Writing in the journal, "Clinical Infectious Diseases," researchers found that while the co-existence of HIV and TB is well-known, traditional screening methods for TB are allowing significant number of cases of subclinical, active tuberculosis to go undetected. In apparent response to the these findings, the international physicians' group, Mdecins Sans Frontires (Doctors Without Borders), has recommended that all HIV/AIDS patients receive the more sensitive and accurate TB culture test used in the Tanzania research project.
This latest research was reported by investigators in the DARDAR Health Study, a collaboration between Dartmouth Medical School and the Muhimbili University College of Health Sciences in Dar Es Salaam, Tanzania. C. Fordham von Reyn, MD, Chief of the Section of Infectious Disease and International Health at Dartmouth-Hitchcock Medical Center, is the leader of the DARDAR project and author of the new study with Lillian Mtei MD, and other colleagues in Tanzania.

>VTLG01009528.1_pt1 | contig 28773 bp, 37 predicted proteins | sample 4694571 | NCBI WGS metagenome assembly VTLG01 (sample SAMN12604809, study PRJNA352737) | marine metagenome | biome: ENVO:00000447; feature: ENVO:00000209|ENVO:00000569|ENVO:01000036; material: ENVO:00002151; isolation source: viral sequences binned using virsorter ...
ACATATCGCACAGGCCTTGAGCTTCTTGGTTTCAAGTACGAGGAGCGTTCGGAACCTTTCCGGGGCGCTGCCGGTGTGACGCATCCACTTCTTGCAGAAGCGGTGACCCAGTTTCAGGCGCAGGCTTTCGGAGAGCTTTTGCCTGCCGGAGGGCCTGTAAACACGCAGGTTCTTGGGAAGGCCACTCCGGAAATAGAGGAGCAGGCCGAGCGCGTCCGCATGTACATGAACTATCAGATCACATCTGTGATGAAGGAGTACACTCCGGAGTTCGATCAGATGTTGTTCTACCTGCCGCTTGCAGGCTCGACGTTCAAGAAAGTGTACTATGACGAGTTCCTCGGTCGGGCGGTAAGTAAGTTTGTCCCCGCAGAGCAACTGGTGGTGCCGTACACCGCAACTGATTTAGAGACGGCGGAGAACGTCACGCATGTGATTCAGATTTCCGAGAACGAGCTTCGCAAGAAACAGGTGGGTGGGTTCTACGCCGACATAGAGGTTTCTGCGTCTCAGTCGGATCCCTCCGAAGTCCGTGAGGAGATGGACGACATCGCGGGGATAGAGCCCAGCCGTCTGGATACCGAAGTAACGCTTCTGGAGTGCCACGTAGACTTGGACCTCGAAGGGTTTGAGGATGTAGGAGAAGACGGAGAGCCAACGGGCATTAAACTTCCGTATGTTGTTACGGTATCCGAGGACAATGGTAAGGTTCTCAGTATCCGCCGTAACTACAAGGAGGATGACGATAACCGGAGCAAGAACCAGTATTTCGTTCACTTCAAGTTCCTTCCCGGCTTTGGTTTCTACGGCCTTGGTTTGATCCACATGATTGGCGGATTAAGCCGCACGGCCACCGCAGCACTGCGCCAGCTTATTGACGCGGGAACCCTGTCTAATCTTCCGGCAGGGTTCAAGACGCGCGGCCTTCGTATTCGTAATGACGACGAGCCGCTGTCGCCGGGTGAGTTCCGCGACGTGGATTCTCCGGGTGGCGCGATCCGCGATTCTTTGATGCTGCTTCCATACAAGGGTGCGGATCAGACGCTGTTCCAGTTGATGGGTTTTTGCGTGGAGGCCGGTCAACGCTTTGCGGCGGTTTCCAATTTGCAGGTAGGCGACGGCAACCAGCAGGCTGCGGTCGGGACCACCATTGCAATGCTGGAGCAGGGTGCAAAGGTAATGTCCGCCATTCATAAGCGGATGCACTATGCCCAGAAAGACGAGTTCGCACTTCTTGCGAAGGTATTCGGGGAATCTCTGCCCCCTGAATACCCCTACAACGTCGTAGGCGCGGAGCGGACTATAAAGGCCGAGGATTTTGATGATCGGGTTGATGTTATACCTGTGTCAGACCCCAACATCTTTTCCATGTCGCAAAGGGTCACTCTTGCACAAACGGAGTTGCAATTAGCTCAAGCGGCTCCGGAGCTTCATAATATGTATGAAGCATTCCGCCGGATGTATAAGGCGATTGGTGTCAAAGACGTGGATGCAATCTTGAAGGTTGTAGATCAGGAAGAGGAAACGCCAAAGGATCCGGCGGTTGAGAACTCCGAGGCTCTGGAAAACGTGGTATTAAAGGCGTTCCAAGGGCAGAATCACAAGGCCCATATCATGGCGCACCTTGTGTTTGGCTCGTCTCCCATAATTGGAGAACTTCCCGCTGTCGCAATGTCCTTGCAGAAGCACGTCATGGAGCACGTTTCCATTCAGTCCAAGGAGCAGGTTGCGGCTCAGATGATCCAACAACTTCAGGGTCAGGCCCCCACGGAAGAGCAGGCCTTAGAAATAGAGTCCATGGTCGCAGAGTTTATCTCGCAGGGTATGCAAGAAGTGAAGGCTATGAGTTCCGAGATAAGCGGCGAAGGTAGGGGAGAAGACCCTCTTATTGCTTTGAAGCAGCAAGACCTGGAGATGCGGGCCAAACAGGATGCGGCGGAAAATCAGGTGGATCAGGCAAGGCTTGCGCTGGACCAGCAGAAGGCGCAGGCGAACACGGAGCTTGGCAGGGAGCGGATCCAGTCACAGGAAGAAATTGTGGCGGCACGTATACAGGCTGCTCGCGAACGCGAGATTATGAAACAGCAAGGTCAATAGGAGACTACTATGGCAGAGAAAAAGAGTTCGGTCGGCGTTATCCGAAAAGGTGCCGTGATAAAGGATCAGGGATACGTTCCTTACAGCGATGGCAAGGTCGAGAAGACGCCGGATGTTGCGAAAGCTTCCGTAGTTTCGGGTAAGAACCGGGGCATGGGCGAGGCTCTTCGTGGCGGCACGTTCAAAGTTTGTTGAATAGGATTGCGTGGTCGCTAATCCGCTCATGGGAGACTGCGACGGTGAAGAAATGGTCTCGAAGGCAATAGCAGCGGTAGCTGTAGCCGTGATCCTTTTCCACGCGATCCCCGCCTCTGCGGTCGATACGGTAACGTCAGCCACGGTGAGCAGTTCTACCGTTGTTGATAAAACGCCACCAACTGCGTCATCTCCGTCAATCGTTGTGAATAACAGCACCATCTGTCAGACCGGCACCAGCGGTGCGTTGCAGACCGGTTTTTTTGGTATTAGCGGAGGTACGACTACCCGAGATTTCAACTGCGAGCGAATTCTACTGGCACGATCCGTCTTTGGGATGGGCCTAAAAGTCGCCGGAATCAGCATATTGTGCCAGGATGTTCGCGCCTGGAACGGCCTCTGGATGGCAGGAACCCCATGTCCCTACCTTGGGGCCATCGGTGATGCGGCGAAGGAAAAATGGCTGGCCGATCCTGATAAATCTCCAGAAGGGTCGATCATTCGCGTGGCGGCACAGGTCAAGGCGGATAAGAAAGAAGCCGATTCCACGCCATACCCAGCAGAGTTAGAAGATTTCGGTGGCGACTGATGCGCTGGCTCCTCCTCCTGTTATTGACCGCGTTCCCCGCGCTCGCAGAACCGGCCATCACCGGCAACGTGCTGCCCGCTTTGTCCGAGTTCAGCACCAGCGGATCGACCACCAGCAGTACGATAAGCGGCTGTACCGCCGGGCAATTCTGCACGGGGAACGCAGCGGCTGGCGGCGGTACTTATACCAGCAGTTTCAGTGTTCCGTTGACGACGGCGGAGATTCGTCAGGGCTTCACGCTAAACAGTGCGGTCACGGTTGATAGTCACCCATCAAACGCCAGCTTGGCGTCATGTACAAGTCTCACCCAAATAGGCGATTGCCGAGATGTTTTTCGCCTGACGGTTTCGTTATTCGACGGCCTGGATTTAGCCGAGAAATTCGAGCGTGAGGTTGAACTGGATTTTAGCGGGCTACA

"Our study team found that when we used the same comprehensive diagnostic approach to tuberculosis available in industrialized countries 15% of HIV-infected patients in Tanzania had previously unrecognized active tuberculosis," von Reyn said. "These findings emphasize the importance of improving the availability of TB diagnostic tests in the developing world."
In the developing world, TB is the leading cause of death among people with HIV infection. Thus, diagnosis and proper treatment of TB is a critical component of HIV treatment in these regions. Unfortunately, HIV infection can actually make TB more difficult to diagnose, creating additional challenges for health workers.